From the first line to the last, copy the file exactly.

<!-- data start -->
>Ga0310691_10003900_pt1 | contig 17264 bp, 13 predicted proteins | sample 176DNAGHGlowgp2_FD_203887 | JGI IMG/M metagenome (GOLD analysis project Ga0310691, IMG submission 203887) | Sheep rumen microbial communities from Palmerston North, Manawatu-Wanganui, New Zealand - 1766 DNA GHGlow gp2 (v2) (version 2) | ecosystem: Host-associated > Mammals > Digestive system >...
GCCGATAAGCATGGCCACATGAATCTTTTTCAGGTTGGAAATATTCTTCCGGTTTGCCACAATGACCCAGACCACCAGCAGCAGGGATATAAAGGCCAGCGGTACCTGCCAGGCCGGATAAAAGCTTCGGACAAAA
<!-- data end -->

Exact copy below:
>Ga0310691_10003900_pt1 | contig 17264 bp, 13 predicted proteins | sample 176DNAGHGlowgp2_FD_203887 | JGI IMG/M metagenome (GOLD analysis project Ga0310691, IMG submission 203887) | Sheep rumen microbial communities from Palmerston North, Manawatu-Wanganui, New Zealand - 1766 DNA GHGlow gp2 (v2) (version 2) | ecosystem: Host-associated > Mammals > Digestive system >...
GCCGATAAGCATGGCCACATGAATCTTTTTCAGGTTGGAAATATTCTTCCGGTTTGCCACAATGACCCAGACCACCAGCAGCAGGGATATAAAGGCCAGCGGTACCTGCCAGGCCGGATAAAAGCTTCGGACAAAA